When we last left Ophilia, she was trying to rebound after a grueling trek to Cerulean City that sent three of her Pokémon to the great beyond. It’s said, however, that the hottest fire forges the strongest steel, and a surprisingly formidable team emerged from the ashes, anchored by three monsters (Ivysaur, Nidorino, Golbat) that I had little respect for going into this run. With a path forward that didn’t seem as daunting as the one behind me, I figured I could carry a little momentum into my third gym challenge. I just didn’t expect to carry this much momentum.

We begin this journal, however, with a legal discussion:

The Regional Variant Question

Thanks to my Pidgeot from Pokémon Red and the Oddish from Route 24, Routes 5 and 6 offered me a single measly option for expanding my Pokémon team:

Prepare for…wait, that wasn’t Meowth’s line.

Before G7, I would have tossed a Poké Ball without thinking and continued with my quest. Now, however, the issue wasn’t so cut and dried:

My parents have one of these, but she only knows Fury Swipes.

My Alolan Persian was a member of the six-stack that eventually conquered Pokémon Moon, but did that mean that I was prohibited from using Kanto Meowth/Persian now? Were regional Pokémon variants different enough to consider them as separate entities for Nuzlocke purposes, or did using one mean you couldn’t use any others?

Luckily, legal precedent on this question had already been set: In Gretchen vs. Ultra Sun earlier this year, the Supreme Court ruled unanimously that the matter could be settled on a case-by-case basis via coin flip. Heads meant that regional versions were different enough that they could be treated as different Pokémon for Nuzlocke purposes, while tails meant that regional versions were too similar and thus had to be treated as a single entity.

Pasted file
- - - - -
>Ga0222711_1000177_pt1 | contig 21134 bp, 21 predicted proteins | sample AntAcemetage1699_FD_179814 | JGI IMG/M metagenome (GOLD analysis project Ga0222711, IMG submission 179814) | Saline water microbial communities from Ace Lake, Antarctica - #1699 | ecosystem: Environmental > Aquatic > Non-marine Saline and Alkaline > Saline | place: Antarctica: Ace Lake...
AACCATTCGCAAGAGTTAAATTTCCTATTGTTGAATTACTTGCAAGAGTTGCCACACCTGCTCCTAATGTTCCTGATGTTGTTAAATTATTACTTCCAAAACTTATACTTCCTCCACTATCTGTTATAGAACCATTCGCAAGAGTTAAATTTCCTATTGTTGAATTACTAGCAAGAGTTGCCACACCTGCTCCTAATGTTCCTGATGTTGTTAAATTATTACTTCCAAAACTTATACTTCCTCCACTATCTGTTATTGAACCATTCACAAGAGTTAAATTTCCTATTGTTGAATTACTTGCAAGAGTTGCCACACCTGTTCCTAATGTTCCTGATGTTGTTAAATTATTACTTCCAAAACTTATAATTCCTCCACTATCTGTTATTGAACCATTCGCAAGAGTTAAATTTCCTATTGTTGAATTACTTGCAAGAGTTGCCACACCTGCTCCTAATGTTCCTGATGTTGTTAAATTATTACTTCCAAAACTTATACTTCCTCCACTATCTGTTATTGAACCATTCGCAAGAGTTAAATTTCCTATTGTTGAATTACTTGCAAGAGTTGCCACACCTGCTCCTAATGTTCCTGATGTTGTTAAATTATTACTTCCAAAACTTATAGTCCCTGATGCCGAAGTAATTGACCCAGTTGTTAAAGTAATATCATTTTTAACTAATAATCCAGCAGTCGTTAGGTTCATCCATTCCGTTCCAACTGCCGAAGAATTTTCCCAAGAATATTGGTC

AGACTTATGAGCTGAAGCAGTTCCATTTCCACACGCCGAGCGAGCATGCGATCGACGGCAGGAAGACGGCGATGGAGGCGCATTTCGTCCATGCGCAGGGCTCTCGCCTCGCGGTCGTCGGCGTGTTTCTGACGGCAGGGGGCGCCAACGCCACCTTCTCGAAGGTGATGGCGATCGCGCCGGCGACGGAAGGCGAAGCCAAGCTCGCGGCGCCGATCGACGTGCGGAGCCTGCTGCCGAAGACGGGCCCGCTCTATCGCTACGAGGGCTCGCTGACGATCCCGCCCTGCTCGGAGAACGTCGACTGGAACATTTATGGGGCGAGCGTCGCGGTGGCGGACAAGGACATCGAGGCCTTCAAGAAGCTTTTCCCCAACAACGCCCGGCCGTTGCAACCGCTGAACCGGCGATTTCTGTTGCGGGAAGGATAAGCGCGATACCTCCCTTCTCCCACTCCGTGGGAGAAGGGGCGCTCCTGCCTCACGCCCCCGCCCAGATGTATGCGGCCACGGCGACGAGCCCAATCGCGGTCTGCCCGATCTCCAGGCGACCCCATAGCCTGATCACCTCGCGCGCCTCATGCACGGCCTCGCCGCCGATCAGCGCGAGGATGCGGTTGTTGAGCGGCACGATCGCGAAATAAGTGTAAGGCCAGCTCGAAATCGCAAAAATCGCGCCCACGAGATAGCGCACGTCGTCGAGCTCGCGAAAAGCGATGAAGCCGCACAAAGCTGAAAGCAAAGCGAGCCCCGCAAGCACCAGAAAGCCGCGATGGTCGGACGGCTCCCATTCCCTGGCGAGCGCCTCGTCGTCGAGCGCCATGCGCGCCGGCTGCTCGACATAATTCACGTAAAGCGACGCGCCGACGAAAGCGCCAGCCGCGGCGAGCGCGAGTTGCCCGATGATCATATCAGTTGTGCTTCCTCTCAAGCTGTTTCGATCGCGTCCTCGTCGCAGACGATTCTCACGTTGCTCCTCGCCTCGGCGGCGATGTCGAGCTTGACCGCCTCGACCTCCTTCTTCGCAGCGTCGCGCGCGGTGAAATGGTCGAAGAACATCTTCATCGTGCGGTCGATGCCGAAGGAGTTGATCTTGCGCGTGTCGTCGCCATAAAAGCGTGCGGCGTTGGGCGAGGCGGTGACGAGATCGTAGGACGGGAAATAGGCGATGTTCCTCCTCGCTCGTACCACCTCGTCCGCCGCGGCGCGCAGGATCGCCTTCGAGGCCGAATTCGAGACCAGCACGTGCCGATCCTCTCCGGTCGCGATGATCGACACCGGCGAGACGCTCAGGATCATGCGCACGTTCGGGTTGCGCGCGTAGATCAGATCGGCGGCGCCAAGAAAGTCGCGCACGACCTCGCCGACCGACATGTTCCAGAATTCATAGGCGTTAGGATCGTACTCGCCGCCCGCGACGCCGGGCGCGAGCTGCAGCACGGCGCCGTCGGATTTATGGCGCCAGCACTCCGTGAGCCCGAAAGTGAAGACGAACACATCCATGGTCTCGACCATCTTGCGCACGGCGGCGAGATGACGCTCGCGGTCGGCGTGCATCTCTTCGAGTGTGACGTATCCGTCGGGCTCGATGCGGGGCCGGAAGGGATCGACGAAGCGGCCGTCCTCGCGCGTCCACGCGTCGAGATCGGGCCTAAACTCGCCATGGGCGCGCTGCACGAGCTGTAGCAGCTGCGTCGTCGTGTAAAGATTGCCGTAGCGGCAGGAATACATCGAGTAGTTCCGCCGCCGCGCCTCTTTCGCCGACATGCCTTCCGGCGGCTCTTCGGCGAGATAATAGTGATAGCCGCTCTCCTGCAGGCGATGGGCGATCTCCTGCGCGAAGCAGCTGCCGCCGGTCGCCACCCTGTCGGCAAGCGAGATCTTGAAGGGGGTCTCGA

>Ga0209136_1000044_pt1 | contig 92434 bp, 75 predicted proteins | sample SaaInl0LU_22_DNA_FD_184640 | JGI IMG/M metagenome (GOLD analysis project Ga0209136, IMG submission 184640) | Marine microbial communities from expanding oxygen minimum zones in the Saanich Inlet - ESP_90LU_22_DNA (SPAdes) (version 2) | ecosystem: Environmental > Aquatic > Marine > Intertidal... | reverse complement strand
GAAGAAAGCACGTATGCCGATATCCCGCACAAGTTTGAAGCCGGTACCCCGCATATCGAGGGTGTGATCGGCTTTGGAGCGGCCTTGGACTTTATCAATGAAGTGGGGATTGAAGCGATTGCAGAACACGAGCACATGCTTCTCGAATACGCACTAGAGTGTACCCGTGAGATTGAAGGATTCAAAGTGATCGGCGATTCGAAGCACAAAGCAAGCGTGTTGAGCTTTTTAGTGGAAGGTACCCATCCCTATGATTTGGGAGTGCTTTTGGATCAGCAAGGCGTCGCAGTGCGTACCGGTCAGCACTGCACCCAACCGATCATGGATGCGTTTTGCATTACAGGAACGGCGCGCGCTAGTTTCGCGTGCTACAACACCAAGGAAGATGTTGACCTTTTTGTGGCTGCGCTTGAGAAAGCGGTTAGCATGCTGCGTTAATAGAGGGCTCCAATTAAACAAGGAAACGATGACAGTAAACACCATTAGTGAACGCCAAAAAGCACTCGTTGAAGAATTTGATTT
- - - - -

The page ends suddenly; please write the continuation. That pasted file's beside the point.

The coin came up heads in Ultra Sun (which meant that yes, the Alolan Raticate consumed my catch slot for that route), but not this time:

No Meowth for Ophilia.

Without a catchable Pokémon, Route 5 held absolutely zero interest for me, so I made my way to the Underground Tunnel…which was just a long, empty hallway, so I ran through it as fast as possible to reach Route 6. This route at least had some Trainers with some decent Pokémon to challenge (including a Lv. 20 Butterfree that gave me some heartburn but didn’t end up killing anyone), but it too lost its luster fairly quickly, and so I stepped gingerly into Vermilion City.

No Trades For You!

After get rekted in Cerulean City, I was very wary going into Vermilion, afraid that Cyrus would reappear at any moment to decimate my party. I wandered through town the way a deminer might work their way through a mine field, making sure the coast was absolutely clear before moving forward. As it turned out, however, Vermilion City was only slightly more exciting than Pewter City, and outside of getting the Bike Voucher, there was nothing terribly interesting to see or do.

However, my hope of expanding my Pokémon roster hit yet another snag: Trading for Pokémon I could possess required catching ones that I couldn’t! I found a nice person who was totally willing to let me have their Farfetch’d, but I wasn’t allowed to catch the Spearow I needed to make the deal. (This happened again on Route 2, where my Abra prohibition kept me from getting a Mr. Mime.)

This game has increased my four-letter word usage by at least 75% since I started playing.

A quick check of Bulbapedia meant that Jynx and Lickitung, despite not being prohibited by past games, were also off-limits because I couldn’t catch the monsters needed to make the trades. Just freaking perfect…

Training Montage Time!

There was no way I was setting foot onto the S.S. Anne with only three feasible Pokémon, so I made a quick detour down Route 11 and ducked into Diglett’s Cave, where I finally found a new recruit:

Another Poison…wait, it’s not actually a Poison type this time!